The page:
>> reporter: the coroner's report also noted williams did not have any illegal drugs or alcohol in his body when he died. the reason why an american icon took his own life may never be known. clayton sandell, abc news, los angeles. >> clayton, thank you. to oklahoma now, and to a story breaking as we came on the air last night here. a gunman storming into an office, taking hostages. as the siege went on, the workers escaping slowly with their hands up. but one woman, a hero mom, still inside. tonight, what she said to get him to let her out. abc's ryan owens with the interview. >> reporter: this is the gunman who police say shot his way into a law firm in this oklahoma office building. and held paralegal jennifer shokat hostage for more than four hours. >> i was crying, he assured me he wasn't going to hurt me, it took me a little bit to believe him. >> reporter: it turns out the 32-year-old wife and mother was armed with something more powerful than his pistol. a plan.
>> i just thought, the more i could get him to like me, the less like little he would hurt me. >> reporter: so she kept talking. for hours. the 29-year-old suspect, devin rogers, is a veteran who served in iraq and afghanistan. >> he said he was very highly decorated and that he had no more value to society. he came back and could not find any work that would pay him above minimum wage and he said that he just wanted to go to jail. >> reporter: rogers allowed her to use her cell phone. and did she ever. >> i just told her, you know, i'm being held hostage. there's a gunman in the office. please call mom. this is no joke. >> reporter: that's quite a text message. she texted her family and friends, even her boss, an attorney, to help negotiate her own hostage achor's surrender. >> you just go into survival mode. >> reporter: it worked. tonight, rogers is charged with kidnapping and will face a judge tomorrow. >> i think he needs to get the help he needs.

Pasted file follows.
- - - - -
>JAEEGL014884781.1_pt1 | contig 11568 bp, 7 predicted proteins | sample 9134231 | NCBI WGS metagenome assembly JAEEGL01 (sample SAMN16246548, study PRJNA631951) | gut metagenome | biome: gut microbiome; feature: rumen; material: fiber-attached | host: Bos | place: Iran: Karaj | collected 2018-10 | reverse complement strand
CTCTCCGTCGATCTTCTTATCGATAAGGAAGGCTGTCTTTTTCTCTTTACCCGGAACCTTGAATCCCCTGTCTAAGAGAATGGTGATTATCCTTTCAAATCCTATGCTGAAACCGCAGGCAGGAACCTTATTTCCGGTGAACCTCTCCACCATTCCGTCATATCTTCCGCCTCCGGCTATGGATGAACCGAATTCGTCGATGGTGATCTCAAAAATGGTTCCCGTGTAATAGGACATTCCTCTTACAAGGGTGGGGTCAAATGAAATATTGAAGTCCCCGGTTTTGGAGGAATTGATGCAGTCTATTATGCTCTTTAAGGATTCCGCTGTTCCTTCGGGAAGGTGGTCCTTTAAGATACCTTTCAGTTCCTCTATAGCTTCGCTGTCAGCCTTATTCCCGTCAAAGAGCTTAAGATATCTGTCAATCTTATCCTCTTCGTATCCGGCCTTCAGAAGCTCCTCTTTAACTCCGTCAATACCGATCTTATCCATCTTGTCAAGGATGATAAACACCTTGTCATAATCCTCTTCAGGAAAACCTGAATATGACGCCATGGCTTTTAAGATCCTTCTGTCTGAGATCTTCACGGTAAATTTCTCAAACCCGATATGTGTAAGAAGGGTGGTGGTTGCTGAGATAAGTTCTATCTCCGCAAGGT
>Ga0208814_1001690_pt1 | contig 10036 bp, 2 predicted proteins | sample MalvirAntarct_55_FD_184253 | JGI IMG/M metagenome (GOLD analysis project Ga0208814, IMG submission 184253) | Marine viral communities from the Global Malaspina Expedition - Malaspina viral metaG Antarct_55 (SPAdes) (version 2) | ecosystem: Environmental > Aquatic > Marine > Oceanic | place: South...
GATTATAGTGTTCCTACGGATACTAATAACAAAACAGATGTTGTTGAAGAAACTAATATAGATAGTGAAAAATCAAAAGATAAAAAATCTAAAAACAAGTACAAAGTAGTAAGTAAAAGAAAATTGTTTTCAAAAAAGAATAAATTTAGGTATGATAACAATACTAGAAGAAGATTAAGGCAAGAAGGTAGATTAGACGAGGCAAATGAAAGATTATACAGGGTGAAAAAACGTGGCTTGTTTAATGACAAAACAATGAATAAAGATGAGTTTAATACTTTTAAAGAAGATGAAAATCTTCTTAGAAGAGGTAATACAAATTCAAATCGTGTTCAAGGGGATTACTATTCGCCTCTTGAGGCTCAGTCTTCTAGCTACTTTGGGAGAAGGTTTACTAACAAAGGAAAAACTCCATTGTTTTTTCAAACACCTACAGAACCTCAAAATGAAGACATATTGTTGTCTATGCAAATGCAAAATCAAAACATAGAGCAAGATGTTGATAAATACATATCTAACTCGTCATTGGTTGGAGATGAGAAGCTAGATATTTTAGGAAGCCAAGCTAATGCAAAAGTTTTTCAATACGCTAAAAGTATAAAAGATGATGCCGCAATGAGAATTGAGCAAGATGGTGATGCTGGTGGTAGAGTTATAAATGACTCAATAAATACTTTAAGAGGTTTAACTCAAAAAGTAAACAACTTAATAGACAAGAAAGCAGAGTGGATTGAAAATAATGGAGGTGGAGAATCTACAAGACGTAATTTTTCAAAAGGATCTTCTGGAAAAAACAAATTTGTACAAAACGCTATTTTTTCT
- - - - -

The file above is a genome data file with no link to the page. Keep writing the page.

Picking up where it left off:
>> reporter: a peaceful ending, thanks to a young paralegal armed with that plan. ryan owens, abc news, norman, oklahoma. >> a very calm paralegal. and there is still much more ahead on "world news tonight" this tuesday. what would you do if someone stole your iphone? listen to this 911 operator. >> i've been on the phone with someone just like this that was killed over a cell phone. >> that operator talking to the family chasing the thief anyway. how this ends. and would you do the same thing? also breaking at this hour, the jewelry heist. the pictures coming in, the workers racing out of the building. and on this veterans day, the surprise tonight in iowa. you're going to love this. then the surprise in alabama. we have the big reveal. and this veteran's message for everyone at home tonight. i wish... please, please, please, please, please. [ male announcer ] the wish we wish above all...is health. so we quit selling cigarettes in our cvs pharmacies. expanded minuteclinic, for walk-in medical care. and created programs that encourage people to take their medications regularly.
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if you had chicken pox, the shingles virus is already inside you. as you get older your immune system weakens and it loses its ability to keep the shingles virus in check. i just can't stand seeing him like this. h's in pain. one in three people will get shingles in their lifetime. the shingles rash can last up to 30 days. i wish that there was something i could do to help. some people with shingles will have long term nerve pain which can last for a few months to a few years. don't wait until someone you love develops shingles. talk to your doctor or pharmacist about your risk. next tonight, a 911 operator telling a couple not to chase the thief who stole their iphone. they did anyway. what would you do? here's abc's neal karlinsky. >> we're following the people around.